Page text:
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DrFeelgood
3 Jul 2012 - 9:41 AM

The majority of my photos are taken while hiking using a Panasonic Lumix DSC FS-30. I am keen to upgrade to improve picture quality and have more control over exposure, but I would like to stick with a compact camera that will fit in my pocket. I have been considering the Sony Cybershot DSC HX10V. My question is do you think I would see any appreciable difference in picture quality?

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seahawk
seahawk e2 Member 6488 forum postsseahawk vcard United Kingdom
3 Jul 2012 - 9:57 AM

Don't know about the Sony but I have a Lumix LX5 which I got because it shoots RAW and I think it's excellent. I got mine for the same reason - I don't want to carry DSLR while hiking. The LX5 is not the smallest but is very robust. If you want small ie. pocket-size then look at Canon S95 or S100.

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User_Removed
3 Jul 2012 - 9:59 AM

It really depends how you view your photographs. If you only ever view them on a computer monitor or as an A4 print, then any camera with a 5Mp or higher sensor will give you all the quality you can detect.

Where a more "advanced" camera might help is in terms of taking photographs in poor light or under other "difficult" conditions. Not so much "image quality" as "convenience". It might also allow tighter crops, have a larger zoom range or similar factors.

.

Last Modified By User_Removed at 3 Jul 2012 - 10:00 AM Helpful Post! This post was flagged as helpful
mikehit
mikehit e2 Member 45766 forum postsmikehit vcard United Kingdom9 Constructive Critique Points
3 Jul 2012 - 10:02 AM

Largely, you get whatyou pay for so I would say 'yes'. But a review says that it has limited manual mode so may not be what you want.
For the same price I would go for the Canon S95 or (for a bit more) S100 - you have the option of full manual, exposure compensation and you can also shoot RAW as well as jpeg to give you even more flexibility. Andt it fits in a jeans pocket.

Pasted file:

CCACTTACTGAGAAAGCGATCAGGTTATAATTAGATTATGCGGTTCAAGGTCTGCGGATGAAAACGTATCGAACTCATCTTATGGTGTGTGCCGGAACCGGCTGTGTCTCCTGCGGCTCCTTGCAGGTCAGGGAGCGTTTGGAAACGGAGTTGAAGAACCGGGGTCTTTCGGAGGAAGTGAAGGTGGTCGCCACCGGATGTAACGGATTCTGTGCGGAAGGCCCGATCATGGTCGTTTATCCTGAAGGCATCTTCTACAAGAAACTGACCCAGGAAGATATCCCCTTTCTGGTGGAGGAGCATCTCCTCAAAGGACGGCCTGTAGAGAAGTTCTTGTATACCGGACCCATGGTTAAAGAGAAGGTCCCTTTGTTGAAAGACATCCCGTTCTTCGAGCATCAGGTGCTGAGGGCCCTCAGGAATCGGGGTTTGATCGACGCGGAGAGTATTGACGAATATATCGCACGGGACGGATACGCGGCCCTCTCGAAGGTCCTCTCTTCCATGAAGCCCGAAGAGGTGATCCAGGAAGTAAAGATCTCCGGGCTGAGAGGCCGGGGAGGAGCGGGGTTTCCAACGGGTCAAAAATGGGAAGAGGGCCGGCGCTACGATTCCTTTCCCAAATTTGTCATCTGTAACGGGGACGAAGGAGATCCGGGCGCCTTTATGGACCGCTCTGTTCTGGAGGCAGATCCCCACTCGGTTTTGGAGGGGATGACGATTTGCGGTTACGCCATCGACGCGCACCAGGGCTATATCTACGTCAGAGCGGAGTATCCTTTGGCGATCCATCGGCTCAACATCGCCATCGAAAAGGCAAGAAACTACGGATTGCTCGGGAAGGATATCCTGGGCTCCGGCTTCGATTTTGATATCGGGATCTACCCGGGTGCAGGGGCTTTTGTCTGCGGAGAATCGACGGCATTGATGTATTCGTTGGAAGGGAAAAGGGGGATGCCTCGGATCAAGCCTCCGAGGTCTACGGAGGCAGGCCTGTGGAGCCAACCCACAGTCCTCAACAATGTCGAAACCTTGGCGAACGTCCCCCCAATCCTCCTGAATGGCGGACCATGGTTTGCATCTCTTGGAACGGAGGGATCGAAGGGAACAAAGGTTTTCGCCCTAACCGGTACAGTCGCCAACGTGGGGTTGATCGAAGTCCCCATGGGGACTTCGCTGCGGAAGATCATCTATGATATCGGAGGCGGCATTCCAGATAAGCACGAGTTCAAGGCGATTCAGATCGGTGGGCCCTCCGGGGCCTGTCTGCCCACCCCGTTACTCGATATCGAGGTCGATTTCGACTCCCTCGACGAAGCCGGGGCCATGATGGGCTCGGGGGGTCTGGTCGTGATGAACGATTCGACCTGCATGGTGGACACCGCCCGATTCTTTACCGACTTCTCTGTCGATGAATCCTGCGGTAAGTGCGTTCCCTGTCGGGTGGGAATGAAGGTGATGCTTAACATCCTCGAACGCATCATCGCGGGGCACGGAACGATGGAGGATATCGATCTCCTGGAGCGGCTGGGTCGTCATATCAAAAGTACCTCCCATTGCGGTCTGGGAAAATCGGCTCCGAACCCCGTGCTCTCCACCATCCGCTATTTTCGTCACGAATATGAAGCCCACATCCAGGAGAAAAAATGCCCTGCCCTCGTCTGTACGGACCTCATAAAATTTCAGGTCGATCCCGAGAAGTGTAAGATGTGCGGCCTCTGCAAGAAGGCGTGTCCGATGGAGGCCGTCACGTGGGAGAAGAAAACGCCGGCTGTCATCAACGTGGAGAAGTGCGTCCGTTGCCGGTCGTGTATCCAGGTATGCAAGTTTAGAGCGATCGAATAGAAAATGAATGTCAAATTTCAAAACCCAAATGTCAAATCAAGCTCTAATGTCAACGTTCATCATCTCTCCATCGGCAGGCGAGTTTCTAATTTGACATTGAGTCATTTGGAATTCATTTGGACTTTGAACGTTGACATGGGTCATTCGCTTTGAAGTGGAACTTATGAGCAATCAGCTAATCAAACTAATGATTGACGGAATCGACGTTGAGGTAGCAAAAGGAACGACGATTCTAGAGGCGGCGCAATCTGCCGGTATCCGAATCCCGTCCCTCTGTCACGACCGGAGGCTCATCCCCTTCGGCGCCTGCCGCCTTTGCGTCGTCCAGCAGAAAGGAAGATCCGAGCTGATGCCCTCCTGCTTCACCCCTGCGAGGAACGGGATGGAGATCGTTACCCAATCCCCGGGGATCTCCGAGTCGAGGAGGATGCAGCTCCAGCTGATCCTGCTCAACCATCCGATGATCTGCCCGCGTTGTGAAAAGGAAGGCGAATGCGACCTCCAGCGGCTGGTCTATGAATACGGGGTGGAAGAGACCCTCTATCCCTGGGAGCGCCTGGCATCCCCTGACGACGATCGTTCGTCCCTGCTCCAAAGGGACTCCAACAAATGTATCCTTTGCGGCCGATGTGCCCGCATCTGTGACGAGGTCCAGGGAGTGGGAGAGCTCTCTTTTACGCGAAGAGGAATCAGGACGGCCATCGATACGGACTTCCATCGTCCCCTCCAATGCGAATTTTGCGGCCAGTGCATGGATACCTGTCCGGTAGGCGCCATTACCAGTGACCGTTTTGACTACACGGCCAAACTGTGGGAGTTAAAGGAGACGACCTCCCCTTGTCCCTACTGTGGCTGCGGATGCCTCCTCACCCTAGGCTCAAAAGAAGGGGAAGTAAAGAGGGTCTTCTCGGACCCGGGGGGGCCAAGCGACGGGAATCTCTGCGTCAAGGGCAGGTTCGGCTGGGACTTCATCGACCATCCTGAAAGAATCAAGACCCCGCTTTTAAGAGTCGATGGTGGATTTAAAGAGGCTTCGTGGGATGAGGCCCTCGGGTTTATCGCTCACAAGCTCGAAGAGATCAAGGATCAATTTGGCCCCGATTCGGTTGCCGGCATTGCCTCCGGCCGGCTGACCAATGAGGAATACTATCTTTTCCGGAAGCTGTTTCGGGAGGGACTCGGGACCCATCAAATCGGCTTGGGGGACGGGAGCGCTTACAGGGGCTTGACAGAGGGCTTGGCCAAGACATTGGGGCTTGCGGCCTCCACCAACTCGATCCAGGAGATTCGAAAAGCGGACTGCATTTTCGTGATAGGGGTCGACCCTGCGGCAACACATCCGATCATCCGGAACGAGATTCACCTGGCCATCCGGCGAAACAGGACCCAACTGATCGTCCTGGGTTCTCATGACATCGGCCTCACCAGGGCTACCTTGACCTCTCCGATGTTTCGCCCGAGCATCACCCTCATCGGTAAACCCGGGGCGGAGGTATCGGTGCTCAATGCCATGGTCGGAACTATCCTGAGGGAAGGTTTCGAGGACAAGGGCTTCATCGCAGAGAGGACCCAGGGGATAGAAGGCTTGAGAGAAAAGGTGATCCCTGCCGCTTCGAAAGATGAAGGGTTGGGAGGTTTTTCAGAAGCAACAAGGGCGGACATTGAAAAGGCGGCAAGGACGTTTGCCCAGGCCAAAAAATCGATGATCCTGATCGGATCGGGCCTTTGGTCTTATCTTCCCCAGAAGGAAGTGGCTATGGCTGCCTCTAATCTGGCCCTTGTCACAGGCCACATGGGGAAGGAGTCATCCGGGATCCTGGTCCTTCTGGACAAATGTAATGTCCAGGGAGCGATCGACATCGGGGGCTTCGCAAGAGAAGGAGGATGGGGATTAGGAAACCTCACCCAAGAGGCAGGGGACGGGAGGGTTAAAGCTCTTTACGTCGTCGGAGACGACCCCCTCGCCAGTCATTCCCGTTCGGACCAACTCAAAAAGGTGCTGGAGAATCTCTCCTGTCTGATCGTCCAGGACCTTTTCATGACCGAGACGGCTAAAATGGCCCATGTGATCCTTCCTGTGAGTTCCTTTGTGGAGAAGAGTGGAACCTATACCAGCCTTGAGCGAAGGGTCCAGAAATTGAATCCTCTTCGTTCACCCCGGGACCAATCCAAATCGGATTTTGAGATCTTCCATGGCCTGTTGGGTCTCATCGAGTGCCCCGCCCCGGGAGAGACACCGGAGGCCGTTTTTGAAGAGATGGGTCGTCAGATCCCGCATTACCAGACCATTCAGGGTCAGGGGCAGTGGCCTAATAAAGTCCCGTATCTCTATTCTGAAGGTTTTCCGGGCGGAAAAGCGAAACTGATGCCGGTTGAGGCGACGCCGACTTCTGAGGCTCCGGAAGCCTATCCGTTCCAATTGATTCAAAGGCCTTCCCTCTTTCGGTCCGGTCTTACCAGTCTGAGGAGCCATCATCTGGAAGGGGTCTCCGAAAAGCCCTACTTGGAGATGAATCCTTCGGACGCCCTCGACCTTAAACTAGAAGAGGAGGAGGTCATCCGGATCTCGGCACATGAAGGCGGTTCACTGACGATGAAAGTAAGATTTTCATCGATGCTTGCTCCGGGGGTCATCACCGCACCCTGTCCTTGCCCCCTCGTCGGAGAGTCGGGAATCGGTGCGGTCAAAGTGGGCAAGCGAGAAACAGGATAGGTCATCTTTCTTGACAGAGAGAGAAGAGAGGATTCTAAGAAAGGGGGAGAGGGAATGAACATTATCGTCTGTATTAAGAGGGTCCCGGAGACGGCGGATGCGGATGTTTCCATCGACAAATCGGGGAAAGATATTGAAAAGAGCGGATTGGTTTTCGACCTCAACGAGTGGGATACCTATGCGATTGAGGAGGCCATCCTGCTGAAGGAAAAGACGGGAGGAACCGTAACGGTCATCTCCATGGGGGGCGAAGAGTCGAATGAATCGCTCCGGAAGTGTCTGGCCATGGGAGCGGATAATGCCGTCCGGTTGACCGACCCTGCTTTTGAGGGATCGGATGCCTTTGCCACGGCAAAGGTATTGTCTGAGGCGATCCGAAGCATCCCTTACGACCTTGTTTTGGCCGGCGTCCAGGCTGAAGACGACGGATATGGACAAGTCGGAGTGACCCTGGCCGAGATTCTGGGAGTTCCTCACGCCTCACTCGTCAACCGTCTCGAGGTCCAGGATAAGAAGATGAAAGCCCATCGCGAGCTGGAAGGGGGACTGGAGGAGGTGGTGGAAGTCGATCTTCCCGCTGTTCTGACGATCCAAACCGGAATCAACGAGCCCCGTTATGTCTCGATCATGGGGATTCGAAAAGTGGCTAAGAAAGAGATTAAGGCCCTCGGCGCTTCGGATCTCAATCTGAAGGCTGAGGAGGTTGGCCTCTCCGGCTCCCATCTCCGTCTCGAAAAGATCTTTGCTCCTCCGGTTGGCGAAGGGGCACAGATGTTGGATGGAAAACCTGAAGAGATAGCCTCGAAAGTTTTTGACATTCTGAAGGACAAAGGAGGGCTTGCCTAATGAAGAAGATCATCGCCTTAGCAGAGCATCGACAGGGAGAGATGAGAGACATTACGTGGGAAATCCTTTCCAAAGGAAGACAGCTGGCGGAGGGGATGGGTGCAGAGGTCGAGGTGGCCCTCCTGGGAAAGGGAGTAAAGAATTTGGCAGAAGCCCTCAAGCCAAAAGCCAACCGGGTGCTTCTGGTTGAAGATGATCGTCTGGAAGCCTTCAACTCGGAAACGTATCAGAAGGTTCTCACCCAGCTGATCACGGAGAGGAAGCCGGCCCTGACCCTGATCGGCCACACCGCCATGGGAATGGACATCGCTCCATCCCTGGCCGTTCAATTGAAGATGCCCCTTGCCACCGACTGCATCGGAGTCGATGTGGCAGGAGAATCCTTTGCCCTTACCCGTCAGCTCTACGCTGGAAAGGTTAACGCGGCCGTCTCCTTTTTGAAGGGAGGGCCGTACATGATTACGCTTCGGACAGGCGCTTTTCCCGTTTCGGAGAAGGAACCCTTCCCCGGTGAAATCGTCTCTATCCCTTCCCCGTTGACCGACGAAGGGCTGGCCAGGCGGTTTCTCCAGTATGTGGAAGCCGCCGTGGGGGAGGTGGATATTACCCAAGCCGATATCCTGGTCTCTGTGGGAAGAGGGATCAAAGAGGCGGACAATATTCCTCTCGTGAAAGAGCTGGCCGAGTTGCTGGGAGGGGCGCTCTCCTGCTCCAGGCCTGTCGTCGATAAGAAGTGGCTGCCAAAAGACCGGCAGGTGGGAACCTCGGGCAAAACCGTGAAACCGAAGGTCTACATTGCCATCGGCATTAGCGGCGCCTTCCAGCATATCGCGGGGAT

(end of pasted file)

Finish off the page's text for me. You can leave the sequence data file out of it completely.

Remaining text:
I have the S90 and think it is superb.

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DrFeelgood
3 Jul 2012 - 10:03 AM

Thanks for the advice, many reviews are recommending the Canon S100 even though it has a small zoom range. I suppose I will have to make some compromises.

SlowSong
SlowSong e2 Member 53992 forum postsSlowSong vcard England28 Constructive Critique Points
3 Jul 2012 - 11:07 AM

I've got the S100 and its performance in low light is excellent. Noise is negligible even in very low light situations. This image of a concert audience has no noise reduction used at all. Taken at F4.5, 1/13th, ISO 1600.





Last Modified By SlowSong at 3 Jul 2012 - 11:11 AM Helpful Post! This post was flagged as helpful
Carabosse
Carabosse e2 Member 1139367 forum postsCarabosse vcard England269 Constructive Critique Points
3 Jul 2012 - 12:29 PM

I was very tempted to get a Canon S100 because of the quality and low-light usability. But it's restricted zoom led me to get the Canon Ixus 230 HS instead (8x zoom).

Did I make the right decison? Hmm.......... not sure! Grin

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daviewat
daviewat  104103 forum posts Scotland
3 Jul 2012 - 1:19 PM

The new TZ30 From Panasonic is pretty dammed good and with 35 pound cashback going it comes out reasonable value as well Smile

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Carabosse
Carabosse e2 Member 1139367 forum postsCarabosse vcard England269 Constructive Critique Points